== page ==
New report paints bleak picture in Conn.

Highway, bridge improvements needed, but funding is hard to come by

News TRIP July 29, 2010
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Nearly half of Connecticut’s major roads are in need of repair, a third of the state’s bridges are structurally deficient or functionally obsolete, the rural traffic fatality rate is double that on other roads, and more than half of the state’s roads are congested during peak travel times. However, the state lacks adequate funding to make needed improvements to its surface transportation system. This is according to a new report released July 29 by TRIP, a Washington, D.C.-based national transportation organization. TRIP’s report finds that increased investment in the state’s transportation infrastructure could improve road and bridge conditions, ease congestion, enhance safety and support long-term economic growth in the state.

The report, “Future Mobility in Connecticut: Meeting the State’s Needs for Safe and Efficient Mobility,” finds that 13% of the state’s major roadways are in poor condition and an additional 32% are in mediocre condition. In addition to deteriorated road conditions, 9% of Connecticut’s bridges are structurally deficient and an additional 25% are functionally obsolete. The state’s roads also are becoming increasingly crowded, as commuting and commerce are constrained by growing traffic congestion on Connecticut’s major urban roads. In 2008, 58% of the state’s urban highways were congested during peak travel times.

“This report is a call to action to put transportation planning on the long-term agenda. We can’t fix the problems overnight, but the state’s overall economic vitality is in the crosshairs of doing nothing or having vision for the future,” said Sen. Bob Duff, vice-chairman of the Connecticut General Assembly’s Transportation Committee. “The time has come to tackle our transportation shortcomings and improve the day-to-day lives of our constituents.”

According to TRIP estimates, Connecticut’s roadways that lack some desirable safety features, have inadequate capacity to meet travel demands or have poor pavement conditions cost the state’s drivers approximately $2.7 billion annually in the form of traffic crashes, additional vehicle operating costs and congestion-related delays. TRIP calculates that driving on inadequate roadways costs the average motorists in the Bridgeport and Stamford areas $1,270 annually, while the cost to the average motorist in the Hartford area is $1,119 each year and $1,074 for the average New Haven driver.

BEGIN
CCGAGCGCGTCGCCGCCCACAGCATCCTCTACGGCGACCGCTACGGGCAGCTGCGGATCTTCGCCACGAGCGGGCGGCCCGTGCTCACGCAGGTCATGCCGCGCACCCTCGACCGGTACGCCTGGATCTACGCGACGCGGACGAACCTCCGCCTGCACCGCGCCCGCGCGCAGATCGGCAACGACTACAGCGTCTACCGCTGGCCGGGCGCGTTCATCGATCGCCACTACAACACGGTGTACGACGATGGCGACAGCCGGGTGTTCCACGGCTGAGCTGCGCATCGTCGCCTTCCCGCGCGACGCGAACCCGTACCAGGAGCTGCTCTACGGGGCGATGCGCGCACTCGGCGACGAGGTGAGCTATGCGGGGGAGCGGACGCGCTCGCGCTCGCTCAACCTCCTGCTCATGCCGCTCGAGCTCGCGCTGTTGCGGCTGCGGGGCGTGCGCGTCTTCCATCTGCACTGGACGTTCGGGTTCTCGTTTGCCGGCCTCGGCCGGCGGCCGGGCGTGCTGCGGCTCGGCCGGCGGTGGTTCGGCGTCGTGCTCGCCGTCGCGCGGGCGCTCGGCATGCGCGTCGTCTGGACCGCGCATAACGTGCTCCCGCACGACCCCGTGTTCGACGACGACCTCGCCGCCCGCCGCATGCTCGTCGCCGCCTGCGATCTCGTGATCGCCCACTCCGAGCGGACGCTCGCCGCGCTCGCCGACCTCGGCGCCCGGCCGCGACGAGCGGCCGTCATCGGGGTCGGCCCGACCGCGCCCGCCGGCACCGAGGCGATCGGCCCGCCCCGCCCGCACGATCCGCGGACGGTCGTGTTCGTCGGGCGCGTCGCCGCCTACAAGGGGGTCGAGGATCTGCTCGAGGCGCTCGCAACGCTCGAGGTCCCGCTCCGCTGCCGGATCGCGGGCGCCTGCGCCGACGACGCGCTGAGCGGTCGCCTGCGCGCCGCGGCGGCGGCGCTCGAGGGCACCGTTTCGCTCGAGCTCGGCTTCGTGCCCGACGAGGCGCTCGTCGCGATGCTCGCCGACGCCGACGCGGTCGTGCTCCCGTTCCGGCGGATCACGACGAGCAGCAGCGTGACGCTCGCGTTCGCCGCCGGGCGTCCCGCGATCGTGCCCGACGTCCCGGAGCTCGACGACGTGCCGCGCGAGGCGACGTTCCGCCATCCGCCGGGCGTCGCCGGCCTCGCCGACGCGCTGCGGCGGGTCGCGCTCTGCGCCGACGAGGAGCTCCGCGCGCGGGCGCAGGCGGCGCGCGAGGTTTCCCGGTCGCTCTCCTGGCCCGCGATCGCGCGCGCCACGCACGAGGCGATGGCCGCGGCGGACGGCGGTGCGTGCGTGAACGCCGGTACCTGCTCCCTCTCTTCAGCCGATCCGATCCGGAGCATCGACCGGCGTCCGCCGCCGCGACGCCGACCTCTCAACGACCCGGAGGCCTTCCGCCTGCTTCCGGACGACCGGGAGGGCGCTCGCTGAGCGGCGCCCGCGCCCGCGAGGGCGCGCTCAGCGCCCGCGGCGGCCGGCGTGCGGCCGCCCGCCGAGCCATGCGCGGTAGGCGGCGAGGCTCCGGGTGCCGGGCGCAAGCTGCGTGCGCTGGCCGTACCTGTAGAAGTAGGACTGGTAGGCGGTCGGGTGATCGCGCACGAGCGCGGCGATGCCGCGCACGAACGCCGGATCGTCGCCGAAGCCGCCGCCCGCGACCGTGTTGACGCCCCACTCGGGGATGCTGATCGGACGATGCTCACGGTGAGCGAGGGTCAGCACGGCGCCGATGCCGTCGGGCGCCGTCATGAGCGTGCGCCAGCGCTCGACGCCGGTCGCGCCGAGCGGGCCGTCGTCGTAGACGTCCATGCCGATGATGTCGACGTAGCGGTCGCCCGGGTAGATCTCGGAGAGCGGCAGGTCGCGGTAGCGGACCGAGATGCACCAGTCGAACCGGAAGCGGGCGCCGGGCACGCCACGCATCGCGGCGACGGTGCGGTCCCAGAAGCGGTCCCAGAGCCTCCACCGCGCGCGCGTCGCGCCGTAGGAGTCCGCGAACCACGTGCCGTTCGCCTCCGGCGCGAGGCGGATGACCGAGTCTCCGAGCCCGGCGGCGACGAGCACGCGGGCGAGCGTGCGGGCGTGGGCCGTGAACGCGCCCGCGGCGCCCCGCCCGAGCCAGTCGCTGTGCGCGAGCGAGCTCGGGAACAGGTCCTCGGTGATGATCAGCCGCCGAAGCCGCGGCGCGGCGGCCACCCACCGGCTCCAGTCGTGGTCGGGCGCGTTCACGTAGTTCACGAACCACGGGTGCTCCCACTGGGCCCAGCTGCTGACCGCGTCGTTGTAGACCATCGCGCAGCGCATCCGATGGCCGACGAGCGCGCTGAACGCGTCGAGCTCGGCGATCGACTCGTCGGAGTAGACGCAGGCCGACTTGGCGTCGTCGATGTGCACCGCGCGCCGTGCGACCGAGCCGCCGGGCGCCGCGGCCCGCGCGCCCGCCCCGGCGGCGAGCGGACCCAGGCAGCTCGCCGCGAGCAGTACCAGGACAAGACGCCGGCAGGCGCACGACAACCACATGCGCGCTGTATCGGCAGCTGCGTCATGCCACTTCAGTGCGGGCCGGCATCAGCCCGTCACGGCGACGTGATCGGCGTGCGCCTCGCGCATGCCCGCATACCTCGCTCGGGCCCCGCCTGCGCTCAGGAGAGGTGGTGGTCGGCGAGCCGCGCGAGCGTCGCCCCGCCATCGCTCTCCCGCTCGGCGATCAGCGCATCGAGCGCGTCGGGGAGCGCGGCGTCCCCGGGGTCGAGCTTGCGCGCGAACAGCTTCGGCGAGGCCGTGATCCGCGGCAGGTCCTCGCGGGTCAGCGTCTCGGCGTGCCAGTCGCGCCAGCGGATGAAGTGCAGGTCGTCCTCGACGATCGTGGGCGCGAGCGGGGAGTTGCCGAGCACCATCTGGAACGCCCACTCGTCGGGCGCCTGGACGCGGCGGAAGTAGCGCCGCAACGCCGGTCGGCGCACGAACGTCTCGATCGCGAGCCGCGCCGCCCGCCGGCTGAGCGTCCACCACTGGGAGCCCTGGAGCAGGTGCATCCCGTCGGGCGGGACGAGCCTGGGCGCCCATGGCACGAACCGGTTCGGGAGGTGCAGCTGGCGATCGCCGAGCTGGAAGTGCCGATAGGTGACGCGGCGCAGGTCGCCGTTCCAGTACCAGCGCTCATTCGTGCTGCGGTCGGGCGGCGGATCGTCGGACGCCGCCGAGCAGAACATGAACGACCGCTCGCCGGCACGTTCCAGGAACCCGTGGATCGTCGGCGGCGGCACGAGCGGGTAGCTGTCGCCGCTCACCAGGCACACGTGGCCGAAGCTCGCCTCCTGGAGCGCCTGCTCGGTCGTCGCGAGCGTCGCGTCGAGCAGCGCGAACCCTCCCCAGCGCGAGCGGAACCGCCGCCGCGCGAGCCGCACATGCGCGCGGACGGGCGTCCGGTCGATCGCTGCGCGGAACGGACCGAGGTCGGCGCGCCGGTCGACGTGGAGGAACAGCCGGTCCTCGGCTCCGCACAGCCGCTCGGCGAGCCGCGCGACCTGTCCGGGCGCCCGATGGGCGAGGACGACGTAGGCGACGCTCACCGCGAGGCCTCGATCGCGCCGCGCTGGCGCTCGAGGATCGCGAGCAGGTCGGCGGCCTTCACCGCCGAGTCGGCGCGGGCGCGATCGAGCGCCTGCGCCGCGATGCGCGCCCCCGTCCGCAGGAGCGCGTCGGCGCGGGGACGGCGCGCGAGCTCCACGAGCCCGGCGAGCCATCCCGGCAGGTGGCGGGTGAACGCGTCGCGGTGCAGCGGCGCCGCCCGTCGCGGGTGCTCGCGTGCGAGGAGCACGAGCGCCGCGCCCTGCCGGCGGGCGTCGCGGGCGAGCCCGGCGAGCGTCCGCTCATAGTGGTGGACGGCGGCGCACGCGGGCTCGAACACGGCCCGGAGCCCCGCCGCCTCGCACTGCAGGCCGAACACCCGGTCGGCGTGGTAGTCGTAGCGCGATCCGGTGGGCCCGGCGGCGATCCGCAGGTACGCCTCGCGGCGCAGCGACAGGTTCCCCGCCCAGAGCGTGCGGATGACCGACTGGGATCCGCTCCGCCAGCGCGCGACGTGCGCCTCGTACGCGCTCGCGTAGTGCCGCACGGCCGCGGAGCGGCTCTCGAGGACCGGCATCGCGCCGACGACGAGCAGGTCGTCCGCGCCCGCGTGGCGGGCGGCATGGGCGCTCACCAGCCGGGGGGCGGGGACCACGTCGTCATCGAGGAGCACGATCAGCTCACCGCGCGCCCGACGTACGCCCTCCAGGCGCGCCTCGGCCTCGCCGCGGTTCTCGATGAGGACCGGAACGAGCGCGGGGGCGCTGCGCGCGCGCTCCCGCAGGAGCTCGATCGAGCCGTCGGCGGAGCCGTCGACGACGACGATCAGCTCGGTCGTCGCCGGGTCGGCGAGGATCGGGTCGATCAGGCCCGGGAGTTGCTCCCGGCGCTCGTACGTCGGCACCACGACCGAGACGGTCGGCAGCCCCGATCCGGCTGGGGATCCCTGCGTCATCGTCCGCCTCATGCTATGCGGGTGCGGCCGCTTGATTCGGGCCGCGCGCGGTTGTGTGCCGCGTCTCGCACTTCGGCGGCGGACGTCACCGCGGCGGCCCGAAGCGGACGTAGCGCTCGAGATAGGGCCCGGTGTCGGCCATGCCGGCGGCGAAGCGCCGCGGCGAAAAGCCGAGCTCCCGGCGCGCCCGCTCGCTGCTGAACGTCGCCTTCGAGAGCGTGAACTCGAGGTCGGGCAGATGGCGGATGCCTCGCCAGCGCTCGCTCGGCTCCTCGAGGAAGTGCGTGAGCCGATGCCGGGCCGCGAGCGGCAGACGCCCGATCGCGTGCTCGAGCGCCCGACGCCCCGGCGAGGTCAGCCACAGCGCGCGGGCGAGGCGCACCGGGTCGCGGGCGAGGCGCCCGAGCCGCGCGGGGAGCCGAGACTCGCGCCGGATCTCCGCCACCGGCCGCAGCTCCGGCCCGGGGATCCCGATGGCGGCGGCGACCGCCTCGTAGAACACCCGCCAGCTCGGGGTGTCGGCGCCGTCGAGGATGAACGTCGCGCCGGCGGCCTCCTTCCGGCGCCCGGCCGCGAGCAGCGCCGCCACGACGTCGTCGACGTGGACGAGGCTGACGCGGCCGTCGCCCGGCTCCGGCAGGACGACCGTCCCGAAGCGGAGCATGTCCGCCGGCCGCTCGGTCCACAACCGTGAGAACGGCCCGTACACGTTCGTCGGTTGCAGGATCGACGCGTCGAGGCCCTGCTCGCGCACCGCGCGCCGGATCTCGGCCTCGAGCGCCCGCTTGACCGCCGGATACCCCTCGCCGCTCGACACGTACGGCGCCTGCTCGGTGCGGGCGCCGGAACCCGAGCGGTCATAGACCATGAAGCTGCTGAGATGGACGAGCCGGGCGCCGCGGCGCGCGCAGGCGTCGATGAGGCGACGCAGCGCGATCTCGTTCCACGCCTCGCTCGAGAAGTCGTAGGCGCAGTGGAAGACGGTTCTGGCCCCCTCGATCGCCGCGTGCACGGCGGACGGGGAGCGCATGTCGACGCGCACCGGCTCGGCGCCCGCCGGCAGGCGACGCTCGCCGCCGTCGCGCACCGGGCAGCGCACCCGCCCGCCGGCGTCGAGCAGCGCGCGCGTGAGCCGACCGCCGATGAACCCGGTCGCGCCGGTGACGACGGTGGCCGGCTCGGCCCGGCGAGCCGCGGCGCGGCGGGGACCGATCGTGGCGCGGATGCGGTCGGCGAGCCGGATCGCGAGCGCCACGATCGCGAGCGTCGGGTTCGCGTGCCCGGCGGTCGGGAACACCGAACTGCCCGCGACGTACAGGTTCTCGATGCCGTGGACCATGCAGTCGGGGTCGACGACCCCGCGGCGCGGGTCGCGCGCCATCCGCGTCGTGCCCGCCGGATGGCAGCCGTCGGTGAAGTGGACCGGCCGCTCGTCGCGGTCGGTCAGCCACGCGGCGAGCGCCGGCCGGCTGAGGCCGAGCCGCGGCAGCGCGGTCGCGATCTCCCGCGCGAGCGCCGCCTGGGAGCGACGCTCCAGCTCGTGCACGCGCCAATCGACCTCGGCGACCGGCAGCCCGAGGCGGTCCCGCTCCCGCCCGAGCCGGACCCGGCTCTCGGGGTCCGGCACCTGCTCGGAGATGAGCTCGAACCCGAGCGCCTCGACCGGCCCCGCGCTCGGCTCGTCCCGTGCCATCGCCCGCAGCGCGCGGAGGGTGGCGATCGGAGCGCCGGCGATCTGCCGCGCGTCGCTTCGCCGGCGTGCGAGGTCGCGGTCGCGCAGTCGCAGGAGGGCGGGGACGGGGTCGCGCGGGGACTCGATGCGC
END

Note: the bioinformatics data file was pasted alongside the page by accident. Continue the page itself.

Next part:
“TRIP’s report demonstrates the heavy reliance Connecticut has on federal transportation funding and the need to effectively plan for future transportation needs today. With a long list of expensive highway and transit projects already on the agenda, it is clear that state and federal revenues for these important services must be secured,” said Sen. Donald DeFronzo, chairman of the Connecticut General Assembly’s Transportation Committee.

The TRIP report contains a list of needed transportation projects throughout the state that would repair and replace deficient bridges, increase roadway capacity and improve the state’s transit system. However, these projects cannot move forward without additional transportation funding. Needed surface transportation projects in Connecticut that would require significant federal funding to proceed include the reconstruction of S.H. 15 from Fairfield to Trumbull, bridge replacements, improving interchanges and ramps on I-95 in Norwalk from U.S. 7 to Exit 14, replacing the bridges and approach on I-95 in New Haven over the Quinnipiac River and New Haven Harbor, reconstructing and widening I-84 in Waterbury from Silver Street to Pierpont Road, and improvements to the New Britain–Hartford Busway. A full list of needed projects is included in the report.

“Transportation is the No. 1 concern of the business community. If businesses cannot move their goods, products and employees in Fairfield County, they will move out of Connecticut,” said Jack Condlin, president and CEO of the Stamford Chamber of Commerce. “In this economy, the state legislators need to recognize that a sound transportation system will be a lynchpin for growth.”

Last year’s federal American Recovery and Reinvestment Act provided approximately $302 million in stimulus funding for highway and bridge improvements and $137 million for public-transit improvements in Connecticut. This funding has served as an important down payment on needed road, highway, bridge and transit improvements but is not sufficient to allow the state to proceed with numerous projects needed to modernize its surface transportation system.

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